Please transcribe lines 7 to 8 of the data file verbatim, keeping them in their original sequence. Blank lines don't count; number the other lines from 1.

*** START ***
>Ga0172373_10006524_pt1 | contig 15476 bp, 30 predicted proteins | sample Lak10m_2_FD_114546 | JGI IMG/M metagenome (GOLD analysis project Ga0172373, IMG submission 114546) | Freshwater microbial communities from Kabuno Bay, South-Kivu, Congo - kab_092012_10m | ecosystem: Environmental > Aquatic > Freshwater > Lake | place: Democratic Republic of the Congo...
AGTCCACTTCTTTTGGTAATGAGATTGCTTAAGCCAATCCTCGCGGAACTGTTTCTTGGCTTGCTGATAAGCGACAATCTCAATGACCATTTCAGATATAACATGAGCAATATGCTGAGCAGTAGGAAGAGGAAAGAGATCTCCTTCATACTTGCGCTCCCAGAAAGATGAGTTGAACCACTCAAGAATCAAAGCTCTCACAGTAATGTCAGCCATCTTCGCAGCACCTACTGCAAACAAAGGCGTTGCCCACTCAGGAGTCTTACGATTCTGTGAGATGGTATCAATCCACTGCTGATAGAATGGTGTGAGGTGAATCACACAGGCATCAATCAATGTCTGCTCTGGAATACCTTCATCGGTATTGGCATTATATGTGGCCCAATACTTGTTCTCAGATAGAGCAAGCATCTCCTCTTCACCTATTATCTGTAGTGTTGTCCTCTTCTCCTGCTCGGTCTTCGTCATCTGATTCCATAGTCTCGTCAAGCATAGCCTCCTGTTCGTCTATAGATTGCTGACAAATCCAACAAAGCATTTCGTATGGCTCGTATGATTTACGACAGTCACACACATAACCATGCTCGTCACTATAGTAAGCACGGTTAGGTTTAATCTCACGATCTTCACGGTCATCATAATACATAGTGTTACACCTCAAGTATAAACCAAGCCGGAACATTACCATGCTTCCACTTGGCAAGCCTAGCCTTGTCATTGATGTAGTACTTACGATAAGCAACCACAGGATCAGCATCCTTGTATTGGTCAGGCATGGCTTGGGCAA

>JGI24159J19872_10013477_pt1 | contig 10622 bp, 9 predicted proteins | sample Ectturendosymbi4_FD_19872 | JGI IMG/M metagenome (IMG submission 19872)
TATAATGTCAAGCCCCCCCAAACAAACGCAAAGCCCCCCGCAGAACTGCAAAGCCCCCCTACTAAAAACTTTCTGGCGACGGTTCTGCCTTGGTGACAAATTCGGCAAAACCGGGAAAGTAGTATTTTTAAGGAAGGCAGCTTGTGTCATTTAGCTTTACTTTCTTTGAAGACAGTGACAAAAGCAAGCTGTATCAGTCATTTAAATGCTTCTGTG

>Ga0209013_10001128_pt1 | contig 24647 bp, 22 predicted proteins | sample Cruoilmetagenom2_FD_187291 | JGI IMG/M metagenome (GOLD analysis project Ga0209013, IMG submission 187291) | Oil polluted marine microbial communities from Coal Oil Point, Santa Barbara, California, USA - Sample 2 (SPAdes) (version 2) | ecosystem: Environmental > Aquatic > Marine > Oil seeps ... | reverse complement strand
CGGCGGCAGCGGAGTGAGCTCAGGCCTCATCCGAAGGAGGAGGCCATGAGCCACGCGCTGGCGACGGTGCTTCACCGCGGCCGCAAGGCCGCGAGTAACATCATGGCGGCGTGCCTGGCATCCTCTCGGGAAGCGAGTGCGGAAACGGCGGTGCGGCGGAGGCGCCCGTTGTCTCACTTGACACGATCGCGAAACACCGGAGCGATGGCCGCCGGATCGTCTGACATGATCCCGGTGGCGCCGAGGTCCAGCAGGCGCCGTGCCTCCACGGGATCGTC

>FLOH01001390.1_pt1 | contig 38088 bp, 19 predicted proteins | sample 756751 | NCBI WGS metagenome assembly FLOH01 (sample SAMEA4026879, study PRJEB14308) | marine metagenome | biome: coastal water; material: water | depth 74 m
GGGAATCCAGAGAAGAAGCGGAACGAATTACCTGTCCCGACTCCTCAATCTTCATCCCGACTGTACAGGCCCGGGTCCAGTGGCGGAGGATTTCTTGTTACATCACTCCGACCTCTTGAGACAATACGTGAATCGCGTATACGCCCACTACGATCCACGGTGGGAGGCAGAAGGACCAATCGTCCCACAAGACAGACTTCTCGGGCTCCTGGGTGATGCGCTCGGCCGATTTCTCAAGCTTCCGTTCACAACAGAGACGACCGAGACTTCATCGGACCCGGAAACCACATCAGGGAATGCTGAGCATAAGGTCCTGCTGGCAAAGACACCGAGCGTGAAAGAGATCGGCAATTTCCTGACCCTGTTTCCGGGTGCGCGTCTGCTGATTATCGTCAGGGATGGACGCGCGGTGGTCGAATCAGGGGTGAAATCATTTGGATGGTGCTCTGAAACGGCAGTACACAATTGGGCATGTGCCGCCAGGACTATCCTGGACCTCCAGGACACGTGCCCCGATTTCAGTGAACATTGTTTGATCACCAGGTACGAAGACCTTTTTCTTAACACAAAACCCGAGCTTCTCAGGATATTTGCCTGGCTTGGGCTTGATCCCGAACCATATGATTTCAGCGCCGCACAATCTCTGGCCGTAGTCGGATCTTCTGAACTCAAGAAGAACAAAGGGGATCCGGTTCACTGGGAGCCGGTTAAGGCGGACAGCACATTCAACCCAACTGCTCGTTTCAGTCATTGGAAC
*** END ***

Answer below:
>FLOH01001390.1_pt1 | contig 38088 bp, 19 predicted proteins | sample 756751 | NCBI WGS metagenome assembly FLOH01 (sample SAMEA4026879, study PRJEB14308) | marine metagenome | biome: coastal water; material: water | depth 74 m
GGGAATCCAGAGAAGAAGCGGAACGAATTACCTGTCCCGACTCCTCAATCTTCATCCCGACTGTACAGGCCCGGGTCCAGTGGCGGAGGATTTCTTGTTACATCACTCCGACCTCTTGAGACAATACGTGAATCGCGTATACGCCCACTACGATCCACGGTGGGAGGCAGAAGGACCAATCGTCCCACAAGACAGACTTCTCGGGCTCCTGGGTGATGCGCTCGGCCGATTTCTCAAGCTTCCGTTCACAACAGAGACGACCGAGACTTCATCGGACCCGGAAACCACATCAGGGAATGCTGAGCATAAGGTCCTGCTGGCAAAGACACCGAGCGTGAAAGAGATCGGCAATTTCCTGACCCTGTTTCCGGGTGCGCGTCTGCTGATTATCGTCAGGGATGGACGCGCGGTGGTCGAATCAGGGGTGAAATCATTTGGATGGTGCTCTGAAACGGCAGTACACAATTGGGCATGTGCCGCCAGGACTATCCTGGACCTCCAGGACACGTGCCCCGATTTCAGTGAACATTGTTTGATCACCAGGTACGAAGACCTTTTTCTTAACACAAAACCCGAGCTTCTCAGGATATTTGCCTGGCTTGGGCTTGATCCCGAACCATATGATTTCAGCGCCGCACAATCTCTGGCCGTAGTCGGATCTTCTGAACTCAAGAAGAACAAAGGGGATCCGGTTCACTGGGAGCCGGTTAAGGCGGACAGCACATTCAACCCAACTGCTCGTTTCAGTCATTGGAAC